The cocoa bean price risk component is contractually specified in the purchase and sales contracts of cocoa ingredients and chocolate products. Therefore, the cocoa bean price risk component is considered separately identifiable and reliably measurable in the Group’s hedged items (cocoa ingredients purchase contracts, cocoa inventories, chocolate inventories, cocoa ingredients sales contracts and chocolate sales contracts) as well as in its hedging instruments (cocoa bean futures and other contracts accounted for as derivatives).
c) Sugar price risk hedges
The Group applies cash flow hedge accounting for hedging relationships when it hedges its commodity price risk and its foreign exchange risks attributable to its forecasted sugar purchases with sugar futures and with foreign exchange forward contracts, respectively. When the Group enters into agreements with sugar suppliers where the price of the forecasted sugar purchases will be indexed to the raw sugar world market price, it hedges these forecasted sugar purchases with sugar futures.
The raw sugar world market price risk component is a contractually specified element in the hedged items. Therefore, the raw sugar world market price risk component is considered separately identifiable and reliably measurable in the Group’s hedged items (forecasted sugar purchases) as well as in its hedging instruments (sugar futures).
d) Fuel price risk hedges
The Group is exposed to fuel oil prices through fuel index commercial contracts with shipping and logistics companies. The Group enters into correlated derivative contracts to mitigate the fuel price volatility associated with the highly probable expense. The hedging relationship is accounted as cash flow hedges. The GCRC approves the duration of hedged exposure and applies counterparty limits to monitor the derivative instruments’ credit exposure.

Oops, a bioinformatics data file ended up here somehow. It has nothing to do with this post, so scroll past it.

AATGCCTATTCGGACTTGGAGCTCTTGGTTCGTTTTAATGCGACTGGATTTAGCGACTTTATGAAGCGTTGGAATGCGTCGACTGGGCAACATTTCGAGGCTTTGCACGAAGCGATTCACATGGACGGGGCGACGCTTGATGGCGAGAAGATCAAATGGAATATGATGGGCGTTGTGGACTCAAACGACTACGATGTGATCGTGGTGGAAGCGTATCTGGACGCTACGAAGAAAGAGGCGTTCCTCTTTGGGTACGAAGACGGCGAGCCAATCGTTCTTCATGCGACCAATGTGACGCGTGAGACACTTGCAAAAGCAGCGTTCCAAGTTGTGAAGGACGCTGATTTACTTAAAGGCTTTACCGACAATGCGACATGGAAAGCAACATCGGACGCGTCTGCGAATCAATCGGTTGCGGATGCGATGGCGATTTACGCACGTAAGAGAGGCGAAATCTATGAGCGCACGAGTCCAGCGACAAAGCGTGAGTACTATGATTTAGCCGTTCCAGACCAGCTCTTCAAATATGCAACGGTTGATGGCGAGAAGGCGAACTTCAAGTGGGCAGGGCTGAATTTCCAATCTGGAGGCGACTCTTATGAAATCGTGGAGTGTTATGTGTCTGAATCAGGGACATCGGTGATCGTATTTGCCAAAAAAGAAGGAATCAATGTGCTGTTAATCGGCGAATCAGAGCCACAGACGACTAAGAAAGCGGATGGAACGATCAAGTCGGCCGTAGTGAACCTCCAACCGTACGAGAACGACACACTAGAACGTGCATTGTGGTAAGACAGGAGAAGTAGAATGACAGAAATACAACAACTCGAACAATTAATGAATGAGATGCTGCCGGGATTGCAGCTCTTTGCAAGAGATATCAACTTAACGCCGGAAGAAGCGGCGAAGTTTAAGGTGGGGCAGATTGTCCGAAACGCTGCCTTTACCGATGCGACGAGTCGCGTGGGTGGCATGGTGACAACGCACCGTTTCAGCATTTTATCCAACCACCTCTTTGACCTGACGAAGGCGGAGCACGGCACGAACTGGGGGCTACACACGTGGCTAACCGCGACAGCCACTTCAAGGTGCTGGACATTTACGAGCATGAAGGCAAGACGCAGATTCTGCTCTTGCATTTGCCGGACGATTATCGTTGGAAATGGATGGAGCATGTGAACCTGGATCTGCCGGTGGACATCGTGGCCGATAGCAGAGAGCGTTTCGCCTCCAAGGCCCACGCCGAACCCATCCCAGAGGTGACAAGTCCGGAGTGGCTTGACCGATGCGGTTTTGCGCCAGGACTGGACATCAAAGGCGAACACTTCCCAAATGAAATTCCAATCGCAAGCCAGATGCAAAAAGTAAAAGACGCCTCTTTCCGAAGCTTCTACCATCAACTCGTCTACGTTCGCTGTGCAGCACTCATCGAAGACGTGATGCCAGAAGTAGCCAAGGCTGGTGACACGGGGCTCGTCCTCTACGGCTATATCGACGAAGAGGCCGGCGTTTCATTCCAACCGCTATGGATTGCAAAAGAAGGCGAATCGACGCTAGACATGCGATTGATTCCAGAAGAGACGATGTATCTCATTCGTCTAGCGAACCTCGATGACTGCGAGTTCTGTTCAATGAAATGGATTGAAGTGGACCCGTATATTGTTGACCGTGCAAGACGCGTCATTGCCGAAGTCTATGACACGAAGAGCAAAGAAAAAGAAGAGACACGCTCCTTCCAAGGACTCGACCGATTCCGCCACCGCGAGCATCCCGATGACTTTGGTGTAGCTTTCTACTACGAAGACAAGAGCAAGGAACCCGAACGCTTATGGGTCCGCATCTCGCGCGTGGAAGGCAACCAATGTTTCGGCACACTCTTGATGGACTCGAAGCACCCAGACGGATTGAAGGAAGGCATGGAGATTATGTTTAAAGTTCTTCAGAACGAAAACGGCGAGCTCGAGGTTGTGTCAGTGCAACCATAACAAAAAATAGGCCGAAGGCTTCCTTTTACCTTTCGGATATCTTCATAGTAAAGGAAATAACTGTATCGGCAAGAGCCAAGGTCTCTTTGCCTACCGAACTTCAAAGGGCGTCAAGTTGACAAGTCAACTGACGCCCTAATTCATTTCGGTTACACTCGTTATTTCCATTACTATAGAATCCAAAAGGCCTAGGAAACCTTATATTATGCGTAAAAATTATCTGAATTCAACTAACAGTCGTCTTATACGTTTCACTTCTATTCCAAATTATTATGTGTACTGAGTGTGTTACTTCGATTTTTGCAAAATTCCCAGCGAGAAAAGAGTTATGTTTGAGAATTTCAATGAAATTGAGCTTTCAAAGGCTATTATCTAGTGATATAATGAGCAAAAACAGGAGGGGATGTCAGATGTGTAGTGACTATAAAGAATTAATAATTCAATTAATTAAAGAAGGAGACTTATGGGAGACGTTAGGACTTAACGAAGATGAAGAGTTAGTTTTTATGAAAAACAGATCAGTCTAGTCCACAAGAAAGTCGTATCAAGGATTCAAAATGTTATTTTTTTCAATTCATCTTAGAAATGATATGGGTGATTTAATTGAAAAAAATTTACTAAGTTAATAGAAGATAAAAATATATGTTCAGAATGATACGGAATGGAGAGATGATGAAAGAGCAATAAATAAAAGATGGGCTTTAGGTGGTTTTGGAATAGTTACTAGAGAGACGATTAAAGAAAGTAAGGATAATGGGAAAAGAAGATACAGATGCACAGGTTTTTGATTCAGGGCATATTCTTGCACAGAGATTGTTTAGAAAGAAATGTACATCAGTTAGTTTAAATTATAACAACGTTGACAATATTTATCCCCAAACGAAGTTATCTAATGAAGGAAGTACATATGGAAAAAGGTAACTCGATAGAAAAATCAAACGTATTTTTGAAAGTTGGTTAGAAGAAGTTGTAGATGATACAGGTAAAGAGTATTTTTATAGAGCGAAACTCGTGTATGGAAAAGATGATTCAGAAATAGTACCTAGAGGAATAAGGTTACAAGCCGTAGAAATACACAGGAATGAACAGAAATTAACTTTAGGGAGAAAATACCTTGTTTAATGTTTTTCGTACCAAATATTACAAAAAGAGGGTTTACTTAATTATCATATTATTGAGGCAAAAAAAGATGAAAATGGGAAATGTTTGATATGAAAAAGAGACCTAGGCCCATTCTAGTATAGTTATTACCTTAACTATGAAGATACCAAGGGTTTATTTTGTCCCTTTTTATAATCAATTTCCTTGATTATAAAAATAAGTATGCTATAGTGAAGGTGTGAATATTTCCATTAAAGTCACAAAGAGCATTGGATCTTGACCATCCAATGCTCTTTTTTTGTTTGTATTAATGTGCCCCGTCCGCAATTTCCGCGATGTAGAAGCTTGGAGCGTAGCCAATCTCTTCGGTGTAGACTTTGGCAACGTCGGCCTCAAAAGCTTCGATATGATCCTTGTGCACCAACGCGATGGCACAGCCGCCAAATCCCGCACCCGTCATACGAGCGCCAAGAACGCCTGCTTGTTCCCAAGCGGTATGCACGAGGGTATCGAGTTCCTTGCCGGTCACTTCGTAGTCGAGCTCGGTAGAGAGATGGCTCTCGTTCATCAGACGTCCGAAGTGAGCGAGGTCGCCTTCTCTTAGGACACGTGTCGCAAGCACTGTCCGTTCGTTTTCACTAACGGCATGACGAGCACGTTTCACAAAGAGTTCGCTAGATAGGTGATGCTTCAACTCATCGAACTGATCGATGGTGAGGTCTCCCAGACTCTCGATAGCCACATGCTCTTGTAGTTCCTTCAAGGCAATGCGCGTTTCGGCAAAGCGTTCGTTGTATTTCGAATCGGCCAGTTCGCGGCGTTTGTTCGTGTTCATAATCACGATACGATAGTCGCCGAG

3.7.2 Foreign currency risks
The Group operates across the world and consequently is exposed to multiple currency risks, albeit primarily in CHF, EUR, USD, and GBP. The Group actively monitors its transactional currency exposures and consequently enters into foreign currency hedges with the aim of preserving the value of assets, commitments, and anticipated transactions. The related accounting treatment is explained in the section “Accounting policies”.
All risks relating to foreign currency exposures of assets and liabilities, certain unrecognized firm commitments and highly probable forecasted purchases and sales are centralized as far as possible within the Group’s Treasury department, where the hedging strategies are defined.
Accordingly, the consolidated foreign currency exposures are hedged in compliance with the Group’s Treasury Policy, mainly by means of forward currency contracts entered into with financial institutions of a high credit rating. The Group’s Treasury Policy imposes a dual risk control framework of both open position limits and near-time fair valuation of net currency exposures. Both levels of control are substantially interlinked, avoiding excessive net currency exposures and substantial volatility in the Consolidated Income Statement.